08 Jul How B2C Companies Tap Into Integrated Receivables
Companies in the business-to-consumer (B2C) space have historically relied on lockbox processing through a bank – or a series of banks, depending on their size. With payments coming in by check, DadeSystems Chief Marketing Officer Tom Berdan told PYMNTS in an interview that “seemed to solve most of their needs.” However, as check volumes are now on the decline, B2C companies are receiving payments from other channels, such as bill payment sites.
If companies offer payments through, say, a portal, funds typically come through an automated clearing house (ACH) transaction or a credit card (if those types of transactions are allowed). In the case of ACH, transactions could be initiated through a biller: A consumer may, for instance, give his bank account information to his utility company, which will then draft his account every month for his power consumption. But in other cases, the companies may want an individual consumer to make those transactions.
B2C companies have many different payment methods coming in through various channels. As methods shift from check payments to, say, bill payment sites, ACH origination sites and biller direct companies may see an impact, as in many cases each of those is an independent solution.
If they are using the bank lockbox, some of the information coming through that channel might not arrive until late in the day or the next day. And, if they receive funds through a bill payment site, they could be getting multiple files throughout the day. Their customer service representatives then have to navigate all of those systems to determine whether a given customer has made a payment.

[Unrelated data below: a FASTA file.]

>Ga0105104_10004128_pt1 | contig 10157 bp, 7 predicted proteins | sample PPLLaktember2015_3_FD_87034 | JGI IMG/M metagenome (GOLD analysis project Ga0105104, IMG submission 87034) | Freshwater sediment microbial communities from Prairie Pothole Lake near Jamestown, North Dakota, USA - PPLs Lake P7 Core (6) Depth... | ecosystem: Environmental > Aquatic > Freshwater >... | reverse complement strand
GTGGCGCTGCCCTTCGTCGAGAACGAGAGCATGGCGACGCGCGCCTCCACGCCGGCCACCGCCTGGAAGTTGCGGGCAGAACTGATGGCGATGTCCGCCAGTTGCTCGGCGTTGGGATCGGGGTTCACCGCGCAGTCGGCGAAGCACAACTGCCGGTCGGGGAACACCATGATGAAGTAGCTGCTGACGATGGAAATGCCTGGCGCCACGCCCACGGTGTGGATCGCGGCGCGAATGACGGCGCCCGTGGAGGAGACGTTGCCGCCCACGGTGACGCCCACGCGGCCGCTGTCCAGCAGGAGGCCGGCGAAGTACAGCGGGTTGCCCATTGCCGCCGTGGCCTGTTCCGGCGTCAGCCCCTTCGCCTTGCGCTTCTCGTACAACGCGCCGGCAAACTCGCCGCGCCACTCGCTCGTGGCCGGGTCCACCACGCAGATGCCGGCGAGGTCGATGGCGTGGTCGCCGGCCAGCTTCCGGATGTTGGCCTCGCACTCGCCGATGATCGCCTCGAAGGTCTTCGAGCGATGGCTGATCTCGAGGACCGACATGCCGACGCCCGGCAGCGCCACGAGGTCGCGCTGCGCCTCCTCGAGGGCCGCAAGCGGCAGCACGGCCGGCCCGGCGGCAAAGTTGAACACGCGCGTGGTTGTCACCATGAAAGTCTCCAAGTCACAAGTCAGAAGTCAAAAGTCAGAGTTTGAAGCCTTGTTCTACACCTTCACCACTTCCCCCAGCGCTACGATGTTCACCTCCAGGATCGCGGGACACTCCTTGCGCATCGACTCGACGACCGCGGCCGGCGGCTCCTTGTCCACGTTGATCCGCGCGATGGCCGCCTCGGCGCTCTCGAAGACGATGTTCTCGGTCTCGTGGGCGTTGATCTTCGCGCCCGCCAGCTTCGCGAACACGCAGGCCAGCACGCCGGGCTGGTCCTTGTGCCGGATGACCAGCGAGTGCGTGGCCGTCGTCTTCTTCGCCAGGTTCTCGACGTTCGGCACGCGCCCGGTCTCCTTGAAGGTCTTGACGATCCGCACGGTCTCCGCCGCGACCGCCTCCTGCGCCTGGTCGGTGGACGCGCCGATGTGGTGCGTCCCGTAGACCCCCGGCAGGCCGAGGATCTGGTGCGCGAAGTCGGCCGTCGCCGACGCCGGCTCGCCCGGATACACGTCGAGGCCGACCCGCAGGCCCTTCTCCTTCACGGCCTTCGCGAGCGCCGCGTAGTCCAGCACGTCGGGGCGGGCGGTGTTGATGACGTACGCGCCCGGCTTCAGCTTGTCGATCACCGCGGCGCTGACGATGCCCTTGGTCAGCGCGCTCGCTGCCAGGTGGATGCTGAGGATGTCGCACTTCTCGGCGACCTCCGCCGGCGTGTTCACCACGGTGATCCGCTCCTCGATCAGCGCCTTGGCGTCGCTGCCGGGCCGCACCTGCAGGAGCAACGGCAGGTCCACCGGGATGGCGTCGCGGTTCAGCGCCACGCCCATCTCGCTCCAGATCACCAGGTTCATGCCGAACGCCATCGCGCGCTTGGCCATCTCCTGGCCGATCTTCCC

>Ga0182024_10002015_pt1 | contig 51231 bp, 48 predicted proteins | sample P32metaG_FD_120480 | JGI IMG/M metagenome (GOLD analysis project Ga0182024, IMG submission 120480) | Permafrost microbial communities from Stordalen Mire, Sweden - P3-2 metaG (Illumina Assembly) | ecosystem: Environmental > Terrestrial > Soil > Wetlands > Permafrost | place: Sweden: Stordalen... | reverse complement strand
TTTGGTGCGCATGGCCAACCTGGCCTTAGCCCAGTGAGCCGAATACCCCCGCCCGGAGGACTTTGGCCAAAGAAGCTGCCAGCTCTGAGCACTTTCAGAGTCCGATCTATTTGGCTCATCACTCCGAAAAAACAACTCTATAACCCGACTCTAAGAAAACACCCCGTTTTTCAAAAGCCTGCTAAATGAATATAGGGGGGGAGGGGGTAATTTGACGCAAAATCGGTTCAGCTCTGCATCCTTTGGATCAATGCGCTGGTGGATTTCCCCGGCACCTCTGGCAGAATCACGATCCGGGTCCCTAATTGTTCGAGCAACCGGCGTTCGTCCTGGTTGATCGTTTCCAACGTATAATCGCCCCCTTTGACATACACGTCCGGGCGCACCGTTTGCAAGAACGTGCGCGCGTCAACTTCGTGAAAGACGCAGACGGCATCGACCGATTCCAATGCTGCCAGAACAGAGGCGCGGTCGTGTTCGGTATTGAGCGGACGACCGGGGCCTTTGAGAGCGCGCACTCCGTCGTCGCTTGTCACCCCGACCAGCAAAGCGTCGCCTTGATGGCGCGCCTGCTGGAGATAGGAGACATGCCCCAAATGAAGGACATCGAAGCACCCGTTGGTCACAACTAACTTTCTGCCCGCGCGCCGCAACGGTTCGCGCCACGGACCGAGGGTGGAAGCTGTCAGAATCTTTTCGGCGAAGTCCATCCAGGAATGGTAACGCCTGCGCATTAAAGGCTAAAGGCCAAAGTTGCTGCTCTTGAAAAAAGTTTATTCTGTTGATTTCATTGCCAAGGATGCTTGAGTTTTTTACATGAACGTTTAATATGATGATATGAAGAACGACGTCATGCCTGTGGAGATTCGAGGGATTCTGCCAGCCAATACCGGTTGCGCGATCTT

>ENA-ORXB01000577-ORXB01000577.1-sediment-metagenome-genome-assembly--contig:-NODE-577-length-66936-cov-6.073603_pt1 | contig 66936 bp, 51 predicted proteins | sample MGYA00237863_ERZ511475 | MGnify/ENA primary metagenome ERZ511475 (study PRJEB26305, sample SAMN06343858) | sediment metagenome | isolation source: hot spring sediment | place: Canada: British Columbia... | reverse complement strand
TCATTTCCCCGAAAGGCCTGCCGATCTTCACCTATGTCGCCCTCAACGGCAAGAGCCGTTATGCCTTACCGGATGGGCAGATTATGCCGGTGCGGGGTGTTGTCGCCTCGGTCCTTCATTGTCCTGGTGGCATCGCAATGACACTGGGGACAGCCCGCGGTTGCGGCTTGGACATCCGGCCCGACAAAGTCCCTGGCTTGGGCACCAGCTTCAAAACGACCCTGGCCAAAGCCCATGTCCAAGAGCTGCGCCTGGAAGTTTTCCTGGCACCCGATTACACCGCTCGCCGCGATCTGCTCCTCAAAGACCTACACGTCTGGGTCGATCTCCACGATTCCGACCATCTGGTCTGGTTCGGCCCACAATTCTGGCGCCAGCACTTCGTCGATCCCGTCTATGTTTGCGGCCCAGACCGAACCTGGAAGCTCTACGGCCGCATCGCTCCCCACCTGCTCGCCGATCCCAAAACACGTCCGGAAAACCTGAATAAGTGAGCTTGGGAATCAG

However, Berdan said, “Integrated receivables (IR) solves a lot of those problems.” For starters, the technology reduces the cost and processing of payments, because “it creates one standardized workflow” to accept payments through any channel, whether that is a lockbox, ACH, bill payment site or their own site, he noted. The technology can also catch errors faster if consumers, say, mistype their account number.
At the same time, many B2C companies such as utilities do have a business-to-business (B2B) component. In one case, a property owner might have multiple locations billed to one company. B2C firms typically can’t handle those, and they have to create exceptions. In that case, someone has to manually go in and process them.
Beyond reducing costs with a standardized workflow, IR can also improve customer service by providing a single archive for customer service representatives. With the technology, FinTechs can enable B2C companies to process payments in a more efficient, accurate and timely manner.